Landscape surveys in Massachusetts can trace their
roots back to 1929, when Charles W. Eliot, II working with the Governor’s
Committee on Needs and Uses of Open Space, identified key areas for open
space acquisition throughout the state. Only two types of landscapes
were identified – those areas that were proposed open spaces
and areas within which state forests should be acquired. This identification
helped guide the Commonwealth and municipalities with some initial
Comprehensive efforts to identify significant landscapes
in Massachusetts began in earnest in 1933, when The
Trustees of Reservations,
known as the Trustees of Public Reservations, joined the American
of Landscape Architects in sponsoring a statewide Landscape Survey.
the purposes of this survey, a set of categorical landscape types
were chosen as “…kinds of Massachusetts scenery that
are believed to have special character of outstanding value…”.
These categories were: ocean beaches and dunes; moor and seashore
scenic highway roadsides; mountains, valleys and gorges; woodland;
in the coastal plain; and smaller areas of scenic or historical
interests, which was broken down into the historical, the curious
and the restful. A number of places were identified in each category
the state, and best use recommendations for preservation of these
landscapes were made. Acting on the identifications and recommendations
the 1933 Massachusetts Landscape Survey, The Trustees, DCR (then
known as the Department of Conservation) and other entities subsequently
acquired many of these places for their protection and public enjoyment.
In 1980, the challenge of again unifying the direction with which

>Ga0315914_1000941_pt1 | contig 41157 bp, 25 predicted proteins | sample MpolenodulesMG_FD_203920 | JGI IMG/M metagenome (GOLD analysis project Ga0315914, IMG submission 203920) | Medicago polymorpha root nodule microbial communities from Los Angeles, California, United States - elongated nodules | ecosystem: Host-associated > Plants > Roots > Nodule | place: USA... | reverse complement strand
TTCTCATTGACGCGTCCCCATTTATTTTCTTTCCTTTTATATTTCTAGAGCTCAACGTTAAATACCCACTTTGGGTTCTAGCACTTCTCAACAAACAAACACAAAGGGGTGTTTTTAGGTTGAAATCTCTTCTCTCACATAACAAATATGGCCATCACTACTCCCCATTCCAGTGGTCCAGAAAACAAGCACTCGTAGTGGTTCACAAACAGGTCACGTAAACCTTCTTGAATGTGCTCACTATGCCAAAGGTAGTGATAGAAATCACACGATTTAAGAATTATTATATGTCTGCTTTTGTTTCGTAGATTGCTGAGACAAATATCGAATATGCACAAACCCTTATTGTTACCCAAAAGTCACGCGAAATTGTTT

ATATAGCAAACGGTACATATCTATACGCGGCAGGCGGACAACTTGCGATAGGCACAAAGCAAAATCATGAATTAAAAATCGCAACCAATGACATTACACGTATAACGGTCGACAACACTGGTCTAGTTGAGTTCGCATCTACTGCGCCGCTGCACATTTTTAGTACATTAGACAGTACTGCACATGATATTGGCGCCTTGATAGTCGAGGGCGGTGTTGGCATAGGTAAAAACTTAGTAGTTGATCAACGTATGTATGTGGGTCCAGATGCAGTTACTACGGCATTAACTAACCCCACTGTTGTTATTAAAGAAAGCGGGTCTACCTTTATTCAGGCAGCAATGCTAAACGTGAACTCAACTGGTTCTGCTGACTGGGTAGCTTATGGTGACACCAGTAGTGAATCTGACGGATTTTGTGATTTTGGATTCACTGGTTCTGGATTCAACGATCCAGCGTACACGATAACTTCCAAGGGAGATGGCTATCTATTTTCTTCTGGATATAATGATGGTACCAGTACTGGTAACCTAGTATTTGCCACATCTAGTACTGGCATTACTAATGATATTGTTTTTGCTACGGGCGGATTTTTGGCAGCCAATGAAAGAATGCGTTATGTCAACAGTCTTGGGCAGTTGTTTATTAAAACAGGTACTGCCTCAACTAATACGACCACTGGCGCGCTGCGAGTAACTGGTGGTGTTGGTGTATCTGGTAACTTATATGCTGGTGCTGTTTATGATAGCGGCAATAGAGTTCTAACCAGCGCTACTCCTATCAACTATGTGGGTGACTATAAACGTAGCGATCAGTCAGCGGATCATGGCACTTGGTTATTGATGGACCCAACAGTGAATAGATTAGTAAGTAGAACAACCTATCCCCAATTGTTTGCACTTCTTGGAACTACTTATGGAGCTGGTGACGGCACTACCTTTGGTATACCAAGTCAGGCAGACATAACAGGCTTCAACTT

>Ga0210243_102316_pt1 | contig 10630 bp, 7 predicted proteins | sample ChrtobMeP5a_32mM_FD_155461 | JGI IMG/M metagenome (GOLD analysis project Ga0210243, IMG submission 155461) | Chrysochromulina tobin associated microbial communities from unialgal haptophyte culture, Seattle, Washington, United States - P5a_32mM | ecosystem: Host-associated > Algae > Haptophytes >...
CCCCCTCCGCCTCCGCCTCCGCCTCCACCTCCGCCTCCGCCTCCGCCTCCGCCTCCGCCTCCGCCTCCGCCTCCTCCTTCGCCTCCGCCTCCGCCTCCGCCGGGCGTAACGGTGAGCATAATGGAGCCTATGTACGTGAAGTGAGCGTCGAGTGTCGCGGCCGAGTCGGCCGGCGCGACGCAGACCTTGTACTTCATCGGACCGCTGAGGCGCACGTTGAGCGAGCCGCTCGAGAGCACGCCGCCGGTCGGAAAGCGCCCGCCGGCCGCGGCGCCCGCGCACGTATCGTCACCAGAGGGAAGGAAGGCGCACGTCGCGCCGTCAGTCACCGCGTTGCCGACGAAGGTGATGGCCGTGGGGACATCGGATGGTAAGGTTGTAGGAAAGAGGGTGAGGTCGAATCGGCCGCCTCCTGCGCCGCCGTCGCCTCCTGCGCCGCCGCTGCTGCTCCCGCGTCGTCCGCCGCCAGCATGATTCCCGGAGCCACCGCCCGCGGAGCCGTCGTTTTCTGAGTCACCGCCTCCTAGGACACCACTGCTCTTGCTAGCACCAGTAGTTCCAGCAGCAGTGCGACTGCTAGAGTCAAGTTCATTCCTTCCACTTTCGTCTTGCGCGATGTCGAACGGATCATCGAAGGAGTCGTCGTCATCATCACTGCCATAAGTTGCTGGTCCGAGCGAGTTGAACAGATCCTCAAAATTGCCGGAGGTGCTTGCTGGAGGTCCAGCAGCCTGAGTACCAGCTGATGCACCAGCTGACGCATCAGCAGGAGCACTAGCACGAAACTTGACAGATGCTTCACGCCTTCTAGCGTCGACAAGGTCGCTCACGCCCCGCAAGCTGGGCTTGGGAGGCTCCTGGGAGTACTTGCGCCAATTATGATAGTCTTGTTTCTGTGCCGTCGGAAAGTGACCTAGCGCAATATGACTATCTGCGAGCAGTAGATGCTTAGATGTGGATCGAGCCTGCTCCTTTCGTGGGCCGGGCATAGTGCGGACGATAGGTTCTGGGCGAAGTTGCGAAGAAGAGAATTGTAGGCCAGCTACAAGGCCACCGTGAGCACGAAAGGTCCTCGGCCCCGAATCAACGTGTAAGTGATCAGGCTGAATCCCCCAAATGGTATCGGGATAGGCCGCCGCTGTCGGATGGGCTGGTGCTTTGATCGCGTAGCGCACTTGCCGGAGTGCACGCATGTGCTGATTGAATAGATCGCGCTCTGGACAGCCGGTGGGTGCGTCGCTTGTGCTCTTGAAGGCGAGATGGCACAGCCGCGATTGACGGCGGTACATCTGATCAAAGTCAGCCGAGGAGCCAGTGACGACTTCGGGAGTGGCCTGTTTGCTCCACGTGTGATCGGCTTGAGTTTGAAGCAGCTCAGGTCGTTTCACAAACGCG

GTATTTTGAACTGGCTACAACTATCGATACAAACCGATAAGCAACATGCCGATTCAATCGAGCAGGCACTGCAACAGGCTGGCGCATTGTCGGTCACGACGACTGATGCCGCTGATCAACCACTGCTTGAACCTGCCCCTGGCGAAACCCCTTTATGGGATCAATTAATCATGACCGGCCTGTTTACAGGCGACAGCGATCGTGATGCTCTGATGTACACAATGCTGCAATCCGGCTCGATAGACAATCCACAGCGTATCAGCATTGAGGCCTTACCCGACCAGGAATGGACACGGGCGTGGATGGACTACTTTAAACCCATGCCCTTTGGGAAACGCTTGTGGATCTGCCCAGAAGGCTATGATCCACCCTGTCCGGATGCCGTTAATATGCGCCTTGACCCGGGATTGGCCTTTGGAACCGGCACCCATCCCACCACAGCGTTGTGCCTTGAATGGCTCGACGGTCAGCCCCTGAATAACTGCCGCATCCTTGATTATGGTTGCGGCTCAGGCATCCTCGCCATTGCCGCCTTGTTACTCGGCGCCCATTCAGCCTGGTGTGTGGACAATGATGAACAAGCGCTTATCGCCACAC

different interest groups should be approaching land conservation
and this time DCR (then known as the Department of Environmental
Management) took up the gauntlet, undertaking a statewide inventory
of scenic landscapes.
Adapting assessments utilized by the US Forest Service and the
Countryside Commission of Scotland, the consulting team created
that relied on three classifications of scenic quality: “distinctive”, “noteworthy”,
and “common”. Dividing the state into six physiographic
regions and staying away from any densely settled areas, landscapes
based upon a set of scenic feature guidelines that were developed
for each classification for each region. The assessment resulted
in a well-received
(and still heavily utilized) report in 1982 that was accompanied
by a set of USGS
these scenic landscapes.
Only two large-scale, statewide cultural landscape survey efforts
have since been undertaken, both of them thematically based.
These are the
1982 survey of public landscapes designed by the Olmsted firm,
sponsored by the Massachusetts Association for Olmsted Parks
and the Massachusetts
Historical Commission, and the 1995 survey of Civilian Conservation
Corps resources sponsored by DCR (then known as DEM). Both
of these initiatives
started as pilot projects that were then implemented statewide
and resulted in reports presenting the results.
By the mid 1990s, it became clear that in order to be able
to protect community character and promote an integrated planning
further identification of the overall cultural landscape of
to be undertaken. Based upon a proposal prepared in 1997 by
The Trustees of Reservations and PreservatiON
MASS (then known
Inc.), DCR was able to secure funding through the legislature
to develop the Heritage Landscape Inventory Program.